”There’s nothing like the feeling and smell of an old, beautifully bound book”. That’s generally one of the reasons people bring up in discussions against e-books. I’ve too always loved print books. But as much as I love sitting down with a good book though, I do find that in some cases e-books are more convenient.
As a graduate student who divides my life between Sweden and the US, I have started to get tired of dragging around 10 to 20 pounds worth of books with me all the time. Also the vast majority of the books I drag around with me are not beautifully bound classics but rather cluttered softcover textbooks. The clutter side of the books is another reason I decided to try out e-books. I like to underline things and make notes a lot, especially in the textbooks I use, and the way these highlights and notes are organized in e-books is definitely superior to print books.
When I decided to try out e-books I soon realized the selection and formats were a bit more complicated than I had originally imagined. I started out with a few Kindle books as the titles I was interested in were only available in that format. I initially read the books through Kindle apps on my phone and on my laptop, but my eyes were not very happy with that situation.
To solve this problem I decided to buy an e-reader, and as all of the e-books I had at the time were in the Kindle format, I went with a Kindle e-reader. I soon realized, however, that the lack of support for the EPUB format was a big downside. In Sweden one can borrow e-books from library websites and put them on various devices but they only support EPUB and Adobe DRM PDF. So even though I could buy plenty of Kindle books, borrowing e-books was not an option if I wanted to read them on my e-book reader. I also soon noticed that the university library offered several titles as e-books on their website but these were only offered in Adobe DRM PDF and to be read using the Adobe Digital editions software. While many e-book reading software function quite well (if your eyes allow them) the Adobe digital edition software does not, and to read textbooks in that software is a hassle to say the least.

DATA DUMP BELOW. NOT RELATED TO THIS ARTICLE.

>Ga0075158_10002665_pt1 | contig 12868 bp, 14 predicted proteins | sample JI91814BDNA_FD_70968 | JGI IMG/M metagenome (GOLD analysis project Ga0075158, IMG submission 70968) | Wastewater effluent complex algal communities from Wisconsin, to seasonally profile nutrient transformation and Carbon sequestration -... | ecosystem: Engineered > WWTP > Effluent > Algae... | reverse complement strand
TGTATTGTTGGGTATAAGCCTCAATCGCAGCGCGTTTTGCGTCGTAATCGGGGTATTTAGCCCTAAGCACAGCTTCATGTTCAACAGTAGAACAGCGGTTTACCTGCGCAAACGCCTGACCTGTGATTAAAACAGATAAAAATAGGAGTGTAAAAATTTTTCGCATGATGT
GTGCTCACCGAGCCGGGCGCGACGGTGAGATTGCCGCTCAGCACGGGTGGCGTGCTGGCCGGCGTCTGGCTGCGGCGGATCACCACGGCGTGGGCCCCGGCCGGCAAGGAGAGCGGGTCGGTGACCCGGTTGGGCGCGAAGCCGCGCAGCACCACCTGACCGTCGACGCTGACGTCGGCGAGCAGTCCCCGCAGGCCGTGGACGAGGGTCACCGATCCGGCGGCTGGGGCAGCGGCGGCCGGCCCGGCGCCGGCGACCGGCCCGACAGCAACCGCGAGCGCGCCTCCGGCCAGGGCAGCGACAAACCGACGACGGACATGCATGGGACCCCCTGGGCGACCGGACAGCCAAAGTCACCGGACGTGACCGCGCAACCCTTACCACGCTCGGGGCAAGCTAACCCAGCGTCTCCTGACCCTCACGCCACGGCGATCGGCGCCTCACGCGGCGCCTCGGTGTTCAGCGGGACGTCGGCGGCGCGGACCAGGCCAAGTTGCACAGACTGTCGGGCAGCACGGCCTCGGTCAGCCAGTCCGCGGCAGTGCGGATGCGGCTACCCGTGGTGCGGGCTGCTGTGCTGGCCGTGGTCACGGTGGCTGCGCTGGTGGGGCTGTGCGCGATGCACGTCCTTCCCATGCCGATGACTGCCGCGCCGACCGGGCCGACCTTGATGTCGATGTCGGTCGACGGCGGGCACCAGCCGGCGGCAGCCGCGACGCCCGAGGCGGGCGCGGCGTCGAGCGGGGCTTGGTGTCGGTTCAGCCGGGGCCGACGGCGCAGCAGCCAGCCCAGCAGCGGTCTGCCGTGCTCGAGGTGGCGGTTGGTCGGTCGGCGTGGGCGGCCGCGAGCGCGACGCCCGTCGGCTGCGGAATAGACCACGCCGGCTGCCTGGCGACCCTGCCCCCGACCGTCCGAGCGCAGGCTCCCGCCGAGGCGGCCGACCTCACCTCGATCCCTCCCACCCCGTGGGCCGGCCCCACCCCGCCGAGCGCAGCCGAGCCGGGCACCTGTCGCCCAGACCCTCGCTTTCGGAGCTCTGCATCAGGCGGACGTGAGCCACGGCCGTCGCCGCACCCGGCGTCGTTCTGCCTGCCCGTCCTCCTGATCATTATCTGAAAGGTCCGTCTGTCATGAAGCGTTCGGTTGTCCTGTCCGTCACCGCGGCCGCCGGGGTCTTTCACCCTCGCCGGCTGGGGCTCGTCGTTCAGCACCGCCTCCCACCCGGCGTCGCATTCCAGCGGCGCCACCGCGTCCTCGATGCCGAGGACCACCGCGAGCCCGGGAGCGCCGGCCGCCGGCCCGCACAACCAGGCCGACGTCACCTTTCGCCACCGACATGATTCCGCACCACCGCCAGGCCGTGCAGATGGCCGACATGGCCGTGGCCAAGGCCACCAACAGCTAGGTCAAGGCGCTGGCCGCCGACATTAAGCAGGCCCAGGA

Adobe Digital editions can transfer books to various apps and e-readers but obviously not to the Kindle and it does not support practical services like syncing between devices. I do find that in comparison, the Kindle format have one of the best ecosystem, with apps available for all sort of devices, syncing between the apps and devices and a vast selection of titles. The intentional lack of support for other formats (such as EPUB), is a trouble, especially internationally. In Sweden, where I spend most of my time, the Kindle format hardly exist, and kindle titles hardly exist either. This have put me in a situation where I’m seriously considering getting a second e-reader, one that can handle Adobe DRM PDFs and EPUB titles, but I must say I feel quite frustrated doing so.
Despite all the ways in which actors are strangling the e-book market, there are still a few that are willing to come up with solutions was in which the customer is taken into consideration. Several e-books I purchased straight from the source and not through various e-book sellers have been delivered with Kindle, epub and PDF versions included.
A Swedish e-book retailer offer e-books without DRM, but with a watermark instead. They also encourage their customers wanting other formats to change the format using applications such as Calibre. The watermark will still remain but as the book is DRM free one can use the software to turn the original epub books in to Kindle/mobi format e-books and more. This solution I find refreshing and far from Adobe Digital editions where I can’t even print out one page or copy one single highlight out of an e-book in the program, even if it’s a matter of a book that I purchased for the same price as the print book.